We use a combined dataset of spaceborne radar (CloudSat) and lidar (CALIPSO) retrievals of precipitation and cloud thermodynamic phase to derive a climatology of rain occurrence from liquid-phase cloud ('warm rain') and ice-phase cloud ('cold rain'). The cloud-top phase of precipitating cloud serves as a proxy for rain intensity, with warm clouds preferentially producing drizzle and cold clouds preferentially producing more intense rain. This proxy is useful over land, where CloudSat does not retrieve precipitation intensity. In conjunction with aerosol data, the cloud-top phase can be used to test convective invigoration; according to the hypothesis, increasing aerosols should lead to an increase in the cold-rain fraction.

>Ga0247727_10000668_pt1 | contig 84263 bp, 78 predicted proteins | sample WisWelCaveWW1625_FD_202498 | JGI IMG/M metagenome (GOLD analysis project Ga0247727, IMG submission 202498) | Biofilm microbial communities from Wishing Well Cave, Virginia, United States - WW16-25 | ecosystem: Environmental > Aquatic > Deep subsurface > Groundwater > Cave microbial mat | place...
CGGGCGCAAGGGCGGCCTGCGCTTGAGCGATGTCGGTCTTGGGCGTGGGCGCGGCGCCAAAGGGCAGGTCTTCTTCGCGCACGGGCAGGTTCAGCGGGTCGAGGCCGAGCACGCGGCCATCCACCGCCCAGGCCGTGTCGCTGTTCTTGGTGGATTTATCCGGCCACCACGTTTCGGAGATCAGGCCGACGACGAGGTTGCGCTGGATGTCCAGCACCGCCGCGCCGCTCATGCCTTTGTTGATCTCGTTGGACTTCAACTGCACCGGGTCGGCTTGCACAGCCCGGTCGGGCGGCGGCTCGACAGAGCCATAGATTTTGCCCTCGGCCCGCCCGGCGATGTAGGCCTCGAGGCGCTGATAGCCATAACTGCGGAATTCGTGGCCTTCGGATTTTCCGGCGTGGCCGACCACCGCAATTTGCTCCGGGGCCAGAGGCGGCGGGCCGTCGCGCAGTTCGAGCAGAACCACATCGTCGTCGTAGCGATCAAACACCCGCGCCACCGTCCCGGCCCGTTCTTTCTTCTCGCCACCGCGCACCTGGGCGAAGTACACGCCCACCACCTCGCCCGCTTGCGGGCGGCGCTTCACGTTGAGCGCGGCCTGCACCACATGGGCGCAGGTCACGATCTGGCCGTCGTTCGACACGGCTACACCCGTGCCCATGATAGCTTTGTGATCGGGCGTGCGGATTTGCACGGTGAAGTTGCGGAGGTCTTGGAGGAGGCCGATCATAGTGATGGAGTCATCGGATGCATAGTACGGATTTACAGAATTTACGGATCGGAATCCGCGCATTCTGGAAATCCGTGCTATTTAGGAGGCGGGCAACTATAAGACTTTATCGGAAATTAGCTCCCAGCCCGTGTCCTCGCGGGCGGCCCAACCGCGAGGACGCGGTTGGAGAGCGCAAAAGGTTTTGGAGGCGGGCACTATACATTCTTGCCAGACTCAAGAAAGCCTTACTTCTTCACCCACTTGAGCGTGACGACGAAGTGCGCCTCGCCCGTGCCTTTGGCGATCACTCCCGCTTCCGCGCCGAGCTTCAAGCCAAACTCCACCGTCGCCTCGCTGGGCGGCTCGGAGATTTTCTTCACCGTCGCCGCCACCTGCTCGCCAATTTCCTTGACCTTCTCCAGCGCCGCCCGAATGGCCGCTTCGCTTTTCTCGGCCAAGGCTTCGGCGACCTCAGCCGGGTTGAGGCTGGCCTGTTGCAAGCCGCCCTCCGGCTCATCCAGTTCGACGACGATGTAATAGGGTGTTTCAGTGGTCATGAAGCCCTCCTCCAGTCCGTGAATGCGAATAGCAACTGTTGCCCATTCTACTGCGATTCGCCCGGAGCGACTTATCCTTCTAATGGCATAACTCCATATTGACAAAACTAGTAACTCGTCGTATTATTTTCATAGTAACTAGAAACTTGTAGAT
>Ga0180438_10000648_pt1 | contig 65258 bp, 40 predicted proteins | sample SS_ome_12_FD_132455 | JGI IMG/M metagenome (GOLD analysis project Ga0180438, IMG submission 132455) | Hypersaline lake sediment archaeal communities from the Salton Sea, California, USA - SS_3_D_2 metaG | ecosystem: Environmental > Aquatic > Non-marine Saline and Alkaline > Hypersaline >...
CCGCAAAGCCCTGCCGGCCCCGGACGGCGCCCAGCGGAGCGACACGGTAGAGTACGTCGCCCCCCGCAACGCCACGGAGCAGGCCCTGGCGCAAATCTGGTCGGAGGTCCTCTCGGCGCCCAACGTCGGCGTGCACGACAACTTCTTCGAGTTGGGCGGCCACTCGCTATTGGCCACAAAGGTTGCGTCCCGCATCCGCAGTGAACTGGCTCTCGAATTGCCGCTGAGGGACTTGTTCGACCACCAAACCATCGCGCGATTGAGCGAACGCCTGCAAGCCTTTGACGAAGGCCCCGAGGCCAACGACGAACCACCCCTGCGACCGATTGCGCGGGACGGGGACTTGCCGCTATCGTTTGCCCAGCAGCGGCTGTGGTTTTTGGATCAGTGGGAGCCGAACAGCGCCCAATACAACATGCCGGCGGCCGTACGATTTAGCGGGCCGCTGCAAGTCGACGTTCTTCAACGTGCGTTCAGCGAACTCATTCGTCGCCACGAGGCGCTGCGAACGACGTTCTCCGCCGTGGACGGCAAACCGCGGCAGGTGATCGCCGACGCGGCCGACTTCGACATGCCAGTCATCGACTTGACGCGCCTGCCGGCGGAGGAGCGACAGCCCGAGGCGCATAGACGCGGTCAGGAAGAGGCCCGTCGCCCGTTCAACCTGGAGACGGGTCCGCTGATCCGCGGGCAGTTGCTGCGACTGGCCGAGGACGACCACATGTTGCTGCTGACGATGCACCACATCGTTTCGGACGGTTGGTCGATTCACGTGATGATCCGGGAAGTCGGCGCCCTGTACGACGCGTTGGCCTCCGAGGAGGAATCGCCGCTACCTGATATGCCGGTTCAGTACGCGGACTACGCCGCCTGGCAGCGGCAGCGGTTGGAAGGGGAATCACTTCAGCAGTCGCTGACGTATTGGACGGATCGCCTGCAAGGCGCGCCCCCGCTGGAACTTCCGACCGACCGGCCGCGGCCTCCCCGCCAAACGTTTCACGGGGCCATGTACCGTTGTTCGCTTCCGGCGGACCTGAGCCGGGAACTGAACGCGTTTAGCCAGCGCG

We find that warm rain is extremely rare over the extratropical continents (1.5% of rain occurrences). Warm rain is rarer in the most polluted tercile of observations (measured by reanalysis dry AOD) over wide areas of land and ocean outside the tropics, consistent with expectations under the convective invigoration hypothesis. (In the tropics, the effect is reversed, presumably due to wet scavenging.) Extrapolating the observed relationship between warm-rain fraction and reanalysis dry AOD to preindustrial conditions shows a large anthropogenic aerosol influence on precipitation over the extratropical continents. We propose this as evidence supporting the convective invigoration hypothesis.